The Grapes Of Wrath By John Steinbeck Essay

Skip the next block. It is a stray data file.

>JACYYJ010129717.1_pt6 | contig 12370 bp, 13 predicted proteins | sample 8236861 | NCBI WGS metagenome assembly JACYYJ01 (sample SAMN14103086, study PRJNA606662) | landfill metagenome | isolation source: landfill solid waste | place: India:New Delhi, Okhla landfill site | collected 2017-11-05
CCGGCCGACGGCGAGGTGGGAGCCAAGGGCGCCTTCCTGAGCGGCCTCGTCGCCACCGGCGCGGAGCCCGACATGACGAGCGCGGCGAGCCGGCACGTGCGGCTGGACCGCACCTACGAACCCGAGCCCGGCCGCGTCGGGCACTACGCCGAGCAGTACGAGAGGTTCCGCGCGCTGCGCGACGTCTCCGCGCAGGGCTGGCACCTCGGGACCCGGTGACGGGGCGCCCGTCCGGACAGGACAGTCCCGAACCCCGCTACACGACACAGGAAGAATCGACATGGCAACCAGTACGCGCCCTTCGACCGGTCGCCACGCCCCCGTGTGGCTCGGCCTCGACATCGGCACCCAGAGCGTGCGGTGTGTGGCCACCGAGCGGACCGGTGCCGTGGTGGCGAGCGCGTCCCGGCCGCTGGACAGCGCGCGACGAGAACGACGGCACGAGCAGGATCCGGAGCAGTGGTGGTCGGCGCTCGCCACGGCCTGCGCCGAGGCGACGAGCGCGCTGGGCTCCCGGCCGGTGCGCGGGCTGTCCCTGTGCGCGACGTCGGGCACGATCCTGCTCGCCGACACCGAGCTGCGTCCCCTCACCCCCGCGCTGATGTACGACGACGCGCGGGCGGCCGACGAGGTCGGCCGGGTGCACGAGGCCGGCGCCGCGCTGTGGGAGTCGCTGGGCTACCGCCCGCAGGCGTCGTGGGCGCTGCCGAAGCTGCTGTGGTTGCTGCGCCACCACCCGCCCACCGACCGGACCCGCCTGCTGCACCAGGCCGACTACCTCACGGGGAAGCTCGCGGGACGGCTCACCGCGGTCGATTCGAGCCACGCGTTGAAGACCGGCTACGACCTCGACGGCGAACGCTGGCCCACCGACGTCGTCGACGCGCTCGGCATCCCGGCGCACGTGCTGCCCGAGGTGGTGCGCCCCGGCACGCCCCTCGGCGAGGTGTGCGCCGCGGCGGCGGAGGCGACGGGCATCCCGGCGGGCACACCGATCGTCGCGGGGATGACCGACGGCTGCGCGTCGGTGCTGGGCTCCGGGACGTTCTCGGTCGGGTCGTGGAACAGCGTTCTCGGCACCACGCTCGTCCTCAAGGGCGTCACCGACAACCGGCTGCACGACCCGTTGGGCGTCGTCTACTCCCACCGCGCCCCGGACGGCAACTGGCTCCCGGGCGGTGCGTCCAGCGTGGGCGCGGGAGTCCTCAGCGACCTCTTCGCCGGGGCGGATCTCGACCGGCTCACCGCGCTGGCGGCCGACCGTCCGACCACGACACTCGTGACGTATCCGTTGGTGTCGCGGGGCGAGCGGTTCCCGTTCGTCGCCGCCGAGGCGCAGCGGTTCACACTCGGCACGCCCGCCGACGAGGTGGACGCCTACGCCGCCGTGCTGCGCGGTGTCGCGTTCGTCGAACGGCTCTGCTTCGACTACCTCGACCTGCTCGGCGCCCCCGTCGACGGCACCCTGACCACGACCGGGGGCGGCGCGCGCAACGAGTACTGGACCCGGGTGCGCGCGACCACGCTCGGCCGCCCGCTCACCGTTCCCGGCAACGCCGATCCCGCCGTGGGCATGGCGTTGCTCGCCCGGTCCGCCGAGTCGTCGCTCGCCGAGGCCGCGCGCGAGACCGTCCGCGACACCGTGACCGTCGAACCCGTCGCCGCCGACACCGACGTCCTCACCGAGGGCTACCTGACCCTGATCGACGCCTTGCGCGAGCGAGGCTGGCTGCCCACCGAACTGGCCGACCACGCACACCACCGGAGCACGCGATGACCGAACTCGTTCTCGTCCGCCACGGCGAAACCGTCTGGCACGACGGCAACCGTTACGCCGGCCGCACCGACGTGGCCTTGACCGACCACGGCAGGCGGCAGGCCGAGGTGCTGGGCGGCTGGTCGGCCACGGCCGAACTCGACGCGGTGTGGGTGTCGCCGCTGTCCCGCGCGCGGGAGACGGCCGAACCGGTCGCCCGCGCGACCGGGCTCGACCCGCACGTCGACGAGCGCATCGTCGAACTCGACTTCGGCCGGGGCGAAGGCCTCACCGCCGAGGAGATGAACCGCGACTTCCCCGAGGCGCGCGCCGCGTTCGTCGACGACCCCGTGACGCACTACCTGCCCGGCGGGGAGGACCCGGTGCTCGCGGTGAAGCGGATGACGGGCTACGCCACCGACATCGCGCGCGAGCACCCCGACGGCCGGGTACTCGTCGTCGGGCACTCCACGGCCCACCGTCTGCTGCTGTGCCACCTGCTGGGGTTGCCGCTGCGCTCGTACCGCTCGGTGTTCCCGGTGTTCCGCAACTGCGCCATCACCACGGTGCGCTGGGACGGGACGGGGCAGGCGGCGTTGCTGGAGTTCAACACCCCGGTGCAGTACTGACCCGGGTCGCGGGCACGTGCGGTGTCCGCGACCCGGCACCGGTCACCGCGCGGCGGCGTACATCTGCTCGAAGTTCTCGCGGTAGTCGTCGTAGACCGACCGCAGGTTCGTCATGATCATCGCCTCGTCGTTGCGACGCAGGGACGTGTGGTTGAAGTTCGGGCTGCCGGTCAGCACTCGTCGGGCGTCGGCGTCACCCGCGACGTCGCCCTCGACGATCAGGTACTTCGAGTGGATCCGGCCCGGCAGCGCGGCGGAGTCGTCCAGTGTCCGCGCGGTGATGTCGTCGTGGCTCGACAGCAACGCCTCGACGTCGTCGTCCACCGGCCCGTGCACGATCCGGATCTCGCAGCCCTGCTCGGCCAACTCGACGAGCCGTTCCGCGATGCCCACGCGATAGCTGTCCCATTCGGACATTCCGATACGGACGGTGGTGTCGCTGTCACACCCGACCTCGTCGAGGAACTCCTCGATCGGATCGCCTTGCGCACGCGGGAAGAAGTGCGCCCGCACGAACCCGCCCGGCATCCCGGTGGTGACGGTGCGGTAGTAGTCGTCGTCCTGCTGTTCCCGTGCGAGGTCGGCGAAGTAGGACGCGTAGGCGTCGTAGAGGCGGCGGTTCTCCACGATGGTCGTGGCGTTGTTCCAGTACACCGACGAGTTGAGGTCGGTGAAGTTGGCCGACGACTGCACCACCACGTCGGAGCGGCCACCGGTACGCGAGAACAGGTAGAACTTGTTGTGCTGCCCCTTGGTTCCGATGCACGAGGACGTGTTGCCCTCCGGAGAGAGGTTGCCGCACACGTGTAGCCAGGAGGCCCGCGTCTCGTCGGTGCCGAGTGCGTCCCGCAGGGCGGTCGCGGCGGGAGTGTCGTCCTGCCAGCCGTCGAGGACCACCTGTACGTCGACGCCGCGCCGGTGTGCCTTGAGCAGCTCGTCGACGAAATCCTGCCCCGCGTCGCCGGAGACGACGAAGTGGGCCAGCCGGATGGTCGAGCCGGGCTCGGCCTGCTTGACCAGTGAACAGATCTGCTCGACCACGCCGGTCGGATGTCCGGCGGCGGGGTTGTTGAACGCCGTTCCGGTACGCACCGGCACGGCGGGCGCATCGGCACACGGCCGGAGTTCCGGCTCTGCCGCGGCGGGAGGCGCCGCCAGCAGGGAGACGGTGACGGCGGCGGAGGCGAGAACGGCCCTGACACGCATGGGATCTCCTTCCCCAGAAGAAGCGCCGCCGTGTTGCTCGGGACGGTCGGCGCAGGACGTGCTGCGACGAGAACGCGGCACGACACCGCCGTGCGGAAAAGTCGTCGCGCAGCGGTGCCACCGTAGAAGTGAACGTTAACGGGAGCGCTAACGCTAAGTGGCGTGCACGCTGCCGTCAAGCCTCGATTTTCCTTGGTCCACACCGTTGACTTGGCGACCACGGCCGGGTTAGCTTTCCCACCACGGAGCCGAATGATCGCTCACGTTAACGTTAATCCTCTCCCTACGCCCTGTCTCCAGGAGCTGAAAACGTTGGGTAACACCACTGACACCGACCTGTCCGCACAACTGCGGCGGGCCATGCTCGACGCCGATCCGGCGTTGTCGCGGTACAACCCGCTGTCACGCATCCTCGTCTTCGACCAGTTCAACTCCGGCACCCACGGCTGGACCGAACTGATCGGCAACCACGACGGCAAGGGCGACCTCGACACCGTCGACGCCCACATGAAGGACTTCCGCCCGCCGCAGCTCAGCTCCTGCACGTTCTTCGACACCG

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During the beginning of the 1930s, the Great Depression occurred as a result of the stock market crashing. This depression ravaged the United States economy and caused bleakness and distrust in the people. Added with the perceived threat of communism and, any who sought to go against the government or the high-class (such as the banks), were likely jailed and or beaten on the grounds of anti-Americanism. The novel, “The Grapes of Wrath” by John Steinbeck, perfectly emulates the rising strife and disparity in America during the Great Depression through the character of Jim Casy. Jim Casy is a guide who acts as a moral compass for the migrating Joad family, while along in the migration, he struggles to cope with his hopelessness along with his rejection of faith in God, his skepticism in the good of humanity, his revelation/progression to a man who fights for the rights of labourers, and unionization of workers. Jim Casy’s journey of him started out as a priest to a distraught, lost, and wayward soul looking for answers, to a man with larger than life ambition. As Casy transitions toward communism becomes more apparent, his journey represents how sometimes change doesn’t always have to be from one single event or through a life changing moment, but the actions and consequences of what we do drive us to progressively change to our ideal state. In the novel, we are introduced to Jim Casy as Tom Joad arrives back to his old town after getting out of prison. In this scene,
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